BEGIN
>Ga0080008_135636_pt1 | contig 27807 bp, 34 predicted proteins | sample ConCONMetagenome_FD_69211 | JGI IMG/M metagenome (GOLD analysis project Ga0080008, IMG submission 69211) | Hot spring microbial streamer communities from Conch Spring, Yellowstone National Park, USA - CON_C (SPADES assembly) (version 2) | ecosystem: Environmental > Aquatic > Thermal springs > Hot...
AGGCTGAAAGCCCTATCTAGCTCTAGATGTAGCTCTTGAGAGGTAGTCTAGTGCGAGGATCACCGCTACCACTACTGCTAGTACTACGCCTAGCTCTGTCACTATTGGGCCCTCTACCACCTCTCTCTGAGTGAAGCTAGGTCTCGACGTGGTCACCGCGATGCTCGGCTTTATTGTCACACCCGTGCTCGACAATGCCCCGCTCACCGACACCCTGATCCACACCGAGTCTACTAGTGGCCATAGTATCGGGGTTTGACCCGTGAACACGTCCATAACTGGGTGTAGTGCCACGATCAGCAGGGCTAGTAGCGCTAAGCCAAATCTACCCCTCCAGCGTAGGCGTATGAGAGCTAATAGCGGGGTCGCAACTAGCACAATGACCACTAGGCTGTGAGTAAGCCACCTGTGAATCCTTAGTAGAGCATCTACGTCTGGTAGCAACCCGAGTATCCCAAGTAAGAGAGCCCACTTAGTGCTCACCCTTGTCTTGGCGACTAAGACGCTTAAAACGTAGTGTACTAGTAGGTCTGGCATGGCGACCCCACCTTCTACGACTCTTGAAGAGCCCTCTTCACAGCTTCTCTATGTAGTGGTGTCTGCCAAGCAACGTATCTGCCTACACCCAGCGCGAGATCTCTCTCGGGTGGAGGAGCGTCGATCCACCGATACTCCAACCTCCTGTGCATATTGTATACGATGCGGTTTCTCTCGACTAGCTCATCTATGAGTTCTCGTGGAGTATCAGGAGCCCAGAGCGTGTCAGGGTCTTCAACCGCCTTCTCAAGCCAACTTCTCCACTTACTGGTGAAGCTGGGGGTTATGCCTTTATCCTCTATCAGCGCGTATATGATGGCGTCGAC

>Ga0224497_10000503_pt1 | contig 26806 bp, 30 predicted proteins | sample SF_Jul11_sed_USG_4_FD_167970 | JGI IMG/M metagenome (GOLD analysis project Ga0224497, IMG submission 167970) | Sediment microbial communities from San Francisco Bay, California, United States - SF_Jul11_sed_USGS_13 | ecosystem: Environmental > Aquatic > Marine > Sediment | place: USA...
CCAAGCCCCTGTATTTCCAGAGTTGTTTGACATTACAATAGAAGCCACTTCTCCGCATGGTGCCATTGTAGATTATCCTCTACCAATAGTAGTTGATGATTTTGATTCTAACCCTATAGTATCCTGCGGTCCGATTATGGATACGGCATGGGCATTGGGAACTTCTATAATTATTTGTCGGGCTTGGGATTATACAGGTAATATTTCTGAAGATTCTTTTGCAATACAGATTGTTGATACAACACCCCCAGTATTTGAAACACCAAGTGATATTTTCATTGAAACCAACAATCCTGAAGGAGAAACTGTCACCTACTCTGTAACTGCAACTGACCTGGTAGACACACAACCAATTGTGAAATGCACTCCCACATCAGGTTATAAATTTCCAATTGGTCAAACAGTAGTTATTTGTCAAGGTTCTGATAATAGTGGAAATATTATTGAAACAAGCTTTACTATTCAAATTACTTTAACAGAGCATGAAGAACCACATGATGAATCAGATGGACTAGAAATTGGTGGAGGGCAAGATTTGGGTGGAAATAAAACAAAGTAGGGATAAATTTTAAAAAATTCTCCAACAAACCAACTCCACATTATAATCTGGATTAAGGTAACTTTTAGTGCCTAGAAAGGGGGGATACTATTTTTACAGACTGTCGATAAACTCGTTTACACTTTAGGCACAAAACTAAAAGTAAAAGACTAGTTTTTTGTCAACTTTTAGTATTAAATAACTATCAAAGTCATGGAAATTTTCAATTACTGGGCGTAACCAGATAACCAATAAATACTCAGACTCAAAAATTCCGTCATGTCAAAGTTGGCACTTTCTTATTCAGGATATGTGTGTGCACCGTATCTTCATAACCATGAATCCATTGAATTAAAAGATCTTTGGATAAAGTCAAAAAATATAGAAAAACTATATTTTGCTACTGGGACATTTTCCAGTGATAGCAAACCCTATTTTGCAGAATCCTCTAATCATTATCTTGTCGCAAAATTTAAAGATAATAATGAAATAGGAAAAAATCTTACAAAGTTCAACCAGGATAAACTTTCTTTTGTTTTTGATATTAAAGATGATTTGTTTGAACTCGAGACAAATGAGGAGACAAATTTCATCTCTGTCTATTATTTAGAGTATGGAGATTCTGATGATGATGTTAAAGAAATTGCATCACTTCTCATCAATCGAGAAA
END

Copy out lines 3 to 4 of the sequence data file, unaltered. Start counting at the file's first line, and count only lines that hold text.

>Ga0224497_10000503_pt1 | contig 26806 bp, 30 predicted proteins | sample SF_Jul11_sed_USG_4_FD_167970 | JGI IMG/M metagenome (GOLD analysis project Ga0224497, IMG submission 167970) | Sediment microbial communities from San Francisco Bay, California, United States - SF_Jul11_sed_USGS_13 | ecosystem: Environmental > Aquatic > Marine > Sediment | place: USA...
CCAAGCCCCTGTATTTCCAGAGTTGTTTGACATTACAATAGAAGCCACTTCTCCGCATGGTGCCATTGTAGATTATCCTCTACCAATAGTAGTTGATGATTTTGATTCTAACCCTATAGTATCCTGCGGTCCGATTATGGATACGGCATGGGCATTGGGAACTTCTATAATTATTTGTCGGGCTTGGGATTATACAGGTAATATTTCTGAAGATTCTTTTGCAATACAGATTGTTGATACAACACCCCCAGTATTTGAAACACCAAGTGATATTTTCATTGAAACCAACAATCCTGAAGGAGAAACTGTCACCTACTCTGTAACTGCAACTGACCTGGTAGACACACAACCAATTGTGAAATGCACTCCCACATCAGGTTATAAATTTCCAATTGGTCAAACAGTAGTTATTTGTCAAGGTTCTGATAATAGTGGAAATATTATTGAAACAAGCTTTACTATTCAAATTACTTTAACAGAGCATGAAGAACCACATGATGAATCAGATGGACTAGAAATTGGTGGAGGGCAAGATTTGGGTGGAAATAAAACAAAGTAGGGATAAATTTTAAAAAATTCTCCAACAAACCAACTCCACATTATAATCTGGATTAAGGTAACTTTTAGTGCCTAGAAAGGGGGGATACTATTTTTACAGACTGTCGATAAACTCGTTTACACTTTAGGCACAAAACTAAAAGTAAAAGACTAGTTTTTTGTCAACTTTTAGTATTAAATAACTATCAAAGTCATGGAAATTTTCAATTACTGGGCGTAACCAGATAACCAATAAATACTCAGACTCAAAAATTCCGTCATGTCAAAGTTGGCACTTTCTTATTCAGGATATGTGTGTGCACCGTATCTTCATAACCATGAATCCATTGAATTAAAAGATCTTTGGATAAAGTCAAAAAATATAGAAAAACTATATTTTGCTACTGGGACATTTTCCAGTGATAGCAAACCCTATTTTGCAGAATCCTCTAATCATTATCTTGTCGCAAAATTTAAAGATAATAATGAAATAGGAAAAAATCTTACAAAGTTCAACCAGGATAAACTTTCTTTTGTTTTTGATATTAAAGATGATTTGTTTGAACTCGAGACAAATGAGGAGACAAATTTCATCTCTGTCTATTATTTAGAGTATGGAGATTCTGATGATGATGTTAAAGAAATTGCATCACTTCTCATCAATCGAGAAA